80% of unchurched people have said they would attend a church service if invited. Just pause for a moment and think about that for a minute. That includes your neighbor, co-worker, friends, and even family members. All you have to do is simply extend a friendly invitation to someone and the odds are in your favor. The problem for many of us is, we’re just not willing to make the effort.
I pastored a church several years ago and in a staff meeting I asked: “What do you guys do for outreach?” I was shocked at the reply. “We don’t do that” they said. “We just figure if folks want to attend, they’ll come.”  Well, if that’s your philosophy, then you might as well just tell the world they can just go to Hell because you don’t care.
Start now by thinking about folks who need to get in church. All they need is a push and an invitation from you. Now just get it done. Godspeed my friends.
September 8

I’m not sure Kane knew what he was getting into when he decided to run with me this morning. He caught up with me around mile 2 of a five mile plus run this morning. We didn’t say much to each other and I noticed he was more of an interval runner. That means he’d run for a while and stop, then catch back up with me. He did this for over three miles. When I arrived home, I went inside and prepared a cup of coffee and grabbed my Gatorade and went outside, I noticed he was still there, trying to catch his breath. I wasn’t sure what to do, it was kind of awkward. Wasn’t our time together done? I guess not.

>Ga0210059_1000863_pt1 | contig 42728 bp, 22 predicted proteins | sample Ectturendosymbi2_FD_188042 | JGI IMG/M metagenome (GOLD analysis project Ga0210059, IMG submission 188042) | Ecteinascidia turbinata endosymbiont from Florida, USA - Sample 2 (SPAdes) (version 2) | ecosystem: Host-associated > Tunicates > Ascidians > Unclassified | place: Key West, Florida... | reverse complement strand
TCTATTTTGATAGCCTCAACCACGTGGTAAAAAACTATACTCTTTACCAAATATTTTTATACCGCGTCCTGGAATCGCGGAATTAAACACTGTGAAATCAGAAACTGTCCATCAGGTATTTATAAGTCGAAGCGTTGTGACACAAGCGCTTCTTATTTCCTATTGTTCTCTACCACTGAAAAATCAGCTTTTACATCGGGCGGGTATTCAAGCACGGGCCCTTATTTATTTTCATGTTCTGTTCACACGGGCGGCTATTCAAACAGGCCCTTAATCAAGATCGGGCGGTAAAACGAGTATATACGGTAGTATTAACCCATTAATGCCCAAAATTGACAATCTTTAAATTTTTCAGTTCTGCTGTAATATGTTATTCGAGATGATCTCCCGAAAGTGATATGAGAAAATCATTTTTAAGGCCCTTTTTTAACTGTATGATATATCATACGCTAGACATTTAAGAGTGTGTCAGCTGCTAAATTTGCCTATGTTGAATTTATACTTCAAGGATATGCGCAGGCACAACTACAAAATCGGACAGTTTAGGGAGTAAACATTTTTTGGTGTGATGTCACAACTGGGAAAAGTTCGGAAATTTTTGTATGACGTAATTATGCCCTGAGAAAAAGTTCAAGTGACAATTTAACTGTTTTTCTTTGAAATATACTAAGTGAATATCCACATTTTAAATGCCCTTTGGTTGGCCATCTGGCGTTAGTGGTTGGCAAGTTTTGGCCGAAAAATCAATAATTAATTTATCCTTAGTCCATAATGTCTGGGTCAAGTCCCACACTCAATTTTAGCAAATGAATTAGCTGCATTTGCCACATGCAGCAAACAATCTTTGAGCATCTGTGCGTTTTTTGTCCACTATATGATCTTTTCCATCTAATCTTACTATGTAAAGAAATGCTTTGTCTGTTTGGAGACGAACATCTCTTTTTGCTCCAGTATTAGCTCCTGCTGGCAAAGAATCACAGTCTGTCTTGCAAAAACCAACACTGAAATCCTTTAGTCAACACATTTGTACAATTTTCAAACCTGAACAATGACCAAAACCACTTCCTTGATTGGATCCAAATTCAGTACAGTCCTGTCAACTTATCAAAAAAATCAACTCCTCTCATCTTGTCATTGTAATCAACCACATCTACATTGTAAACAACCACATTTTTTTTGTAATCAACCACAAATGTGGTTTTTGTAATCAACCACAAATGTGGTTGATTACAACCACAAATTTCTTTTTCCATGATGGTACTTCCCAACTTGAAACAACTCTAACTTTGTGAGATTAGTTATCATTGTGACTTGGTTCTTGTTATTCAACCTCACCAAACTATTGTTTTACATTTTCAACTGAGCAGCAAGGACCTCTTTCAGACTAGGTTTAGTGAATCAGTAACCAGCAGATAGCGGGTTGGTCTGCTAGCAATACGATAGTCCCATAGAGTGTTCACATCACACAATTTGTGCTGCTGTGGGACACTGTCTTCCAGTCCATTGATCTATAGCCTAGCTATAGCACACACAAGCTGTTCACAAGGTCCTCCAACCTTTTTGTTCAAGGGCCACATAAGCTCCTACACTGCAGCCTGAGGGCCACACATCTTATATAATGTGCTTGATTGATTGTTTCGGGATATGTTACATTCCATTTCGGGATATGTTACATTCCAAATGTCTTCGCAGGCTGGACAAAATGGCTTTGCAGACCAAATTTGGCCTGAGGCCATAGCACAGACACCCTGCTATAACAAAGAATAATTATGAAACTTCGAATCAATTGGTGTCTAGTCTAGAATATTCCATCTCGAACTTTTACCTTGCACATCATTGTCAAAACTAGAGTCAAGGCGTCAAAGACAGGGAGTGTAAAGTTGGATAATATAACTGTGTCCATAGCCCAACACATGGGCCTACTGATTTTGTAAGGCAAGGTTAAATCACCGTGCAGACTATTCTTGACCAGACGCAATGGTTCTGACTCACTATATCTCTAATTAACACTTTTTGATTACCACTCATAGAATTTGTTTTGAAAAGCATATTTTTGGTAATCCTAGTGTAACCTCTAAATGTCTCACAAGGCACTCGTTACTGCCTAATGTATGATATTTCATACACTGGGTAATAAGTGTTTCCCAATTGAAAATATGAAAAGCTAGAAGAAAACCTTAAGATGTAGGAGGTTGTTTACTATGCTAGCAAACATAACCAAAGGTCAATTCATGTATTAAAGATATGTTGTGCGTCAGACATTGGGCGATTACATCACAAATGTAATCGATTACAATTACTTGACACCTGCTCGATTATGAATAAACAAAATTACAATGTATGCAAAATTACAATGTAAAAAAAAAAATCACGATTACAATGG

I noticed he had a collar around his neck and a little identification bone with his name, address, owner and phone number. I called his owner who lived at least 2 miles away and informed him that Kane was with me on my front porch. When the white truck pulled into my driveway, Kane’s tail began to wage. The man got out, and opened the back door of his truck and Kane jumped inside. The man thanked me and drove off. It was a satisfying sight to see the two back where they belonged. All it took was a little phone call.

If you find yourself drifting away from your Master and it seems as though all is lost. Remember, He’s just a prayer away. When you call upon his name, he opens the door for you to come home. Just like Kane, you can be back with the one who loves you. Godspeed my friends.

September 7